Aggregators up and down the land can breath a collective sigh of relief following a High Court ruling that says they are intermediaries rather than introducers and are not, therefore, liable to pay VAT on commissions.
Following half a decade of wrangling and uncertainty, the threat of massive retrospective tax bills finally melted away when‚ to put the thing in a nutshell‚ Sir Edward Evans-Lombe sitting as a judge of the Chancery Division of the High Court in the case of InsuranceWide.com v Revenue and Customs ruled that companies which offered introductory services, in order to channel would-be customers to insurers by electronic means, and which received a commission in the event of a contract of insurance being concluded were insurance brokers or insurance agents falling within the exemption from VAT provided for by Group 2 in Sch 9 to the Value Added Tax Act 1994, which implemented art 13B(a) of Council Directive 77/388/EEC on the harmonization of the laws of the Member States relating to turnover taxes.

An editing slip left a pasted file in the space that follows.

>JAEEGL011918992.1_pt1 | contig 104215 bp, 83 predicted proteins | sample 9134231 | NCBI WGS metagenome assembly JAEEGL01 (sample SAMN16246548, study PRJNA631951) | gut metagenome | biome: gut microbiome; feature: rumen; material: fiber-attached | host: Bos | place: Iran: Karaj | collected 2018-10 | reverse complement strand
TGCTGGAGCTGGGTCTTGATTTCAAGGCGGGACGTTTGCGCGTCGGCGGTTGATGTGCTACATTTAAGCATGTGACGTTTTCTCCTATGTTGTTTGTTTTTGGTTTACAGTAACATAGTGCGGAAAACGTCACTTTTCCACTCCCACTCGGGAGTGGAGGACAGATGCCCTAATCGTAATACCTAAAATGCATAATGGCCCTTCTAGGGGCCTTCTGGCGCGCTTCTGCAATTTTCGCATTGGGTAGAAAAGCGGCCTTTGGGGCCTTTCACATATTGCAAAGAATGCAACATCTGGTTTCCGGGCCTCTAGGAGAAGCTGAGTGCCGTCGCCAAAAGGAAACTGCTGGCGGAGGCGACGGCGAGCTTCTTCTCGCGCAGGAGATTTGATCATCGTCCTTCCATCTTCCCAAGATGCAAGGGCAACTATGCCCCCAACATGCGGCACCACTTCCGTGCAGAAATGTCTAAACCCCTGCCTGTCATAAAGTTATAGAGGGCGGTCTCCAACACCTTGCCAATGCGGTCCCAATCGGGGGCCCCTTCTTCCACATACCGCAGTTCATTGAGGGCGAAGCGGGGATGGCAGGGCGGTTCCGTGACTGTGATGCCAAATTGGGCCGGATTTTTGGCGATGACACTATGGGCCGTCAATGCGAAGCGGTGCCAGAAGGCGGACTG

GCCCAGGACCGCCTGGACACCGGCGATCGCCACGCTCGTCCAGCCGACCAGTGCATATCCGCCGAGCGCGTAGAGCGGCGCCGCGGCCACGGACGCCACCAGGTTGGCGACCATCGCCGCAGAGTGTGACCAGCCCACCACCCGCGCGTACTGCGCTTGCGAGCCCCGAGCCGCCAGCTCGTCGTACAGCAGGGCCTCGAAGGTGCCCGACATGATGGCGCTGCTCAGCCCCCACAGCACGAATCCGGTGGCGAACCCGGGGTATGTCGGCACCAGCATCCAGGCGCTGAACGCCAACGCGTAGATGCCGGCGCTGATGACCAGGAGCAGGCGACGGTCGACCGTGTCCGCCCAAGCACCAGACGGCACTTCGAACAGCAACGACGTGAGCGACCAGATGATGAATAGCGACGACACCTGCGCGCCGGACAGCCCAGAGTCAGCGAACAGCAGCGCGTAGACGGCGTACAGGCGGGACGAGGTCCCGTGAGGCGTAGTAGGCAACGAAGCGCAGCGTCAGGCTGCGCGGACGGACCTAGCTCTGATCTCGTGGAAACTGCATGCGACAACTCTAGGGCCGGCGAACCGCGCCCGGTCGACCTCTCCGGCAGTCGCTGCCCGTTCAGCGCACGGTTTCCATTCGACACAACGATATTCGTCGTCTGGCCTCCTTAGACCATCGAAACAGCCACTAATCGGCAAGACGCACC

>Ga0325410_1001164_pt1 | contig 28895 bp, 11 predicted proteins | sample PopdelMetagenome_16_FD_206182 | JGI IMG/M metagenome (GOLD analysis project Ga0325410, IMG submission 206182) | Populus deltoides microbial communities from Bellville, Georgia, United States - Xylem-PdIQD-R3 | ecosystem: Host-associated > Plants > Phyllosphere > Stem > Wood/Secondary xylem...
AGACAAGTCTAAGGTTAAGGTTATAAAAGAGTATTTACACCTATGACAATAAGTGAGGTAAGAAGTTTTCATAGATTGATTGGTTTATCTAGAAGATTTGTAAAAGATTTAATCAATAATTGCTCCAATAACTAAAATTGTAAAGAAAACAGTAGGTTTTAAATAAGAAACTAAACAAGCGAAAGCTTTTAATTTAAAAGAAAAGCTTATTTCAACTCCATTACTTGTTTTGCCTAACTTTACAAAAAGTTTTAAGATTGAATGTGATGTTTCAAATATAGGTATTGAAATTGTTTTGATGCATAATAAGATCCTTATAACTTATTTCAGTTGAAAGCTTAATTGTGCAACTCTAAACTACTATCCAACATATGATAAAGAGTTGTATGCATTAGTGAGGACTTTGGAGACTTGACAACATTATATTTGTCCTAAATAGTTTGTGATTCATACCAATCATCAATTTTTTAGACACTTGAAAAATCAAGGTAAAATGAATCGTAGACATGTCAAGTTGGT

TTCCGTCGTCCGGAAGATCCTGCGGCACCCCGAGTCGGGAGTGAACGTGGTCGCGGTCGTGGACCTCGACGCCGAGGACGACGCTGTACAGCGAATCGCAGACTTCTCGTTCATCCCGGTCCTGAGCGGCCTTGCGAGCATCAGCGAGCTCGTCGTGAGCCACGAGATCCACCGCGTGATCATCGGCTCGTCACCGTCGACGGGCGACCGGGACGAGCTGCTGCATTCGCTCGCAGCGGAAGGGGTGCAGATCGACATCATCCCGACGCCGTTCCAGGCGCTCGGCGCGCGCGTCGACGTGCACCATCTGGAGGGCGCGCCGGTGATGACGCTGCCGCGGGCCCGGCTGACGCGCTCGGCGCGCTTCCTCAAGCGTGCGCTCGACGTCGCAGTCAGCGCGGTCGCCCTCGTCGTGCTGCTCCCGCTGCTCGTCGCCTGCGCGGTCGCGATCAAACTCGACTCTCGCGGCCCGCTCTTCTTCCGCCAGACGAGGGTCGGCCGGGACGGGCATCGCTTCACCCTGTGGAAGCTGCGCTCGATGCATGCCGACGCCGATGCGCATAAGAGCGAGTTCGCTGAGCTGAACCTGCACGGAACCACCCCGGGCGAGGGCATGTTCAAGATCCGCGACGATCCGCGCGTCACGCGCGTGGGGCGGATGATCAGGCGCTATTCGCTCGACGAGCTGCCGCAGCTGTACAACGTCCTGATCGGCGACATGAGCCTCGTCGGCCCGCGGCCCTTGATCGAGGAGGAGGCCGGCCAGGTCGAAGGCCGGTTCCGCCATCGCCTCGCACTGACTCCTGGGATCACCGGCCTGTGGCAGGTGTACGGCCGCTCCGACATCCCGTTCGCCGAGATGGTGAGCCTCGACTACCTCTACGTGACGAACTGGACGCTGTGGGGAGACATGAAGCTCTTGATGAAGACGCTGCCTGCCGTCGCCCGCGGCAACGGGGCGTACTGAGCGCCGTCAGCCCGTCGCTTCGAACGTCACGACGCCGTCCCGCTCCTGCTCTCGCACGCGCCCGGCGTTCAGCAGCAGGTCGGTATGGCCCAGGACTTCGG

The argument, essentially, is about whether aggregators do what brokers do (VAT exempt) or what advertising does (VAT liable). For now, at least, the issue has been resolved in favour of the aggregators and against the tax man. But an EU review could yet restrict the extent of aggregators’ exemption from VAT.